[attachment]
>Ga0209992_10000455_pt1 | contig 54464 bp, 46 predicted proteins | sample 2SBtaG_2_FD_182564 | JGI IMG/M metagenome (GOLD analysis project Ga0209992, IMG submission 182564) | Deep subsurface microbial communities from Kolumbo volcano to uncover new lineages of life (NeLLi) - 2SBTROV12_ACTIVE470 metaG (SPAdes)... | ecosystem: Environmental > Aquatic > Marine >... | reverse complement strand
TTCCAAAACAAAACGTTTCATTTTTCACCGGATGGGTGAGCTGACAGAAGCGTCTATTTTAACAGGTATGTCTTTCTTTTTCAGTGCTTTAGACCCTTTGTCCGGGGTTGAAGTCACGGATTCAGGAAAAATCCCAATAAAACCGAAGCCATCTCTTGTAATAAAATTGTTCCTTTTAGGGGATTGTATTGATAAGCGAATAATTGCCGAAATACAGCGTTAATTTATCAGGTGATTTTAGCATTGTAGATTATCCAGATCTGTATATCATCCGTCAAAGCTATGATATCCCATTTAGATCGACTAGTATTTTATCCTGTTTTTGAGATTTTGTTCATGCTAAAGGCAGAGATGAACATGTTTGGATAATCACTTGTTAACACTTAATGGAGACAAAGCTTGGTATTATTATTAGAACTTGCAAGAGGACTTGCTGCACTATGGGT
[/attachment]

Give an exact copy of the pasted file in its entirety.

>Ga0209992_10000455_pt1 | contig 54464 bp, 46 predicted proteins | sample 2SBtaG_2_FD_182564 | JGI IMG/M metagenome (GOLD analysis project Ga0209992, IMG submission 182564) | Deep subsurface microbial communities from Kolumbo volcano to uncover new lineages of life (NeLLi) - 2SBTROV12_ACTIVE470 metaG (SPAdes)... | ecosystem: Environmental > Aquatic > Marine >... | reverse complement strand
TTCCAAAACAAAACGTTTCATTTTTCACCGGATGGGTGAGCTGACAGAAGCGTCTATTTTAACAGGTATGTCTTTCTTTTTCAGTGCTTTAGACCCTTTGTCCGGGGTTGAAGTCACGGATTCAGGAAAAATCCCAATAAAACCGAAGCCATCTCTTGTAATAAAATTGTTCCTTTTAGGGGATTGTATTGATAAGCGAATAATTGCCGAAATACAGCGTTAATTTATCAGGTGATTTTAGCATTGTAGATTATCCAGATCTGTATATCATCCGTCAAAGCTATGATATCCCATTTAGATCGACTAGTATTTTATCCTGTTTTTGAGATTTTGTTCATGCTAAAGGCAGAGATGAACATGTTTGGATAATCACTTGTTAACACTTAATGGAGACAAAGCTTGGTATTATTATTAGAACTTGCAAGAGGACTTGCTGCACTATGGGT